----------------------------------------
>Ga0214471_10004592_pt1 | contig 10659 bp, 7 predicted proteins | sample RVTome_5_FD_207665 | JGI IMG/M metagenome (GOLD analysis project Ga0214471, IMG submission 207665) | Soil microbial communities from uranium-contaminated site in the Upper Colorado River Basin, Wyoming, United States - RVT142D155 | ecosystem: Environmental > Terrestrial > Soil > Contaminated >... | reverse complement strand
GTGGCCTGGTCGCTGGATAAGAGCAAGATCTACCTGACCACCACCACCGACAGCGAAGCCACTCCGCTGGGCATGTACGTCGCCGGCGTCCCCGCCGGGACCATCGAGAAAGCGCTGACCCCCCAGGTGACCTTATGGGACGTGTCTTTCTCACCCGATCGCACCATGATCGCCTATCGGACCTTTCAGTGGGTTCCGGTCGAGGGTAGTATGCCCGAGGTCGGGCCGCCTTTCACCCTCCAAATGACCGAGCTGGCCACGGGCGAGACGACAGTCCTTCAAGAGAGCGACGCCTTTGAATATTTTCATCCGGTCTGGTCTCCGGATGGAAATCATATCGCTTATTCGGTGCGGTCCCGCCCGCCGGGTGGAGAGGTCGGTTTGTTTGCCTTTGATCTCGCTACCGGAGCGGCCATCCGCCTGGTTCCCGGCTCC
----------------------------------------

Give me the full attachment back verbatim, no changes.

>Ga0214471_10004592_pt1 | contig 10659 bp, 7 predicted proteins | sample RVTome_5_FD_207665 | JGI IMG/M metagenome (GOLD analysis project Ga0214471, IMG submission 207665) | Soil microbial communities from uranium-contaminated site in the Upper Colorado River Basin, Wyoming, United States - RVT142D155 | ecosystem: Environmental > Terrestrial > Soil > Contaminated >... | reverse complement strand
GTGGCCTGGTCGCTGGATAAGAGCAAGATCTACCTGACCACCACCACCGACAGCGAAGCCACTCCGCTGGGCATGTACGTCGCCGGCGTCCCCGCCGGGACCATCGAGAAAGCGCTGACCCCCCAGGTGACCTTATGGGACGTGTCTTTCTCACCCGATCGCACCATGATCGCCTATCGGACCTTTCAGTGGGTTCCGGTCGAGGGTAGTATGCCCGAGGTCGGGCCGCCTTTCACCCTCCAAATGACCGAGCTGGCCACGGGCGAGACGACAGTCCTTCAAGAGAGCGACGCCTTTGAATATTTTCATCCGGTCTGGTCTCCGGATGGAAATCATATCGCTTATTCGGTGCGGTCCCGCCCGCCGGGTGGAGAGGTCGGTTTGTTTGCCTTTGATCTCGCTACCGGAGCGGCCATCCGCCTGGTTCCCGGCTCC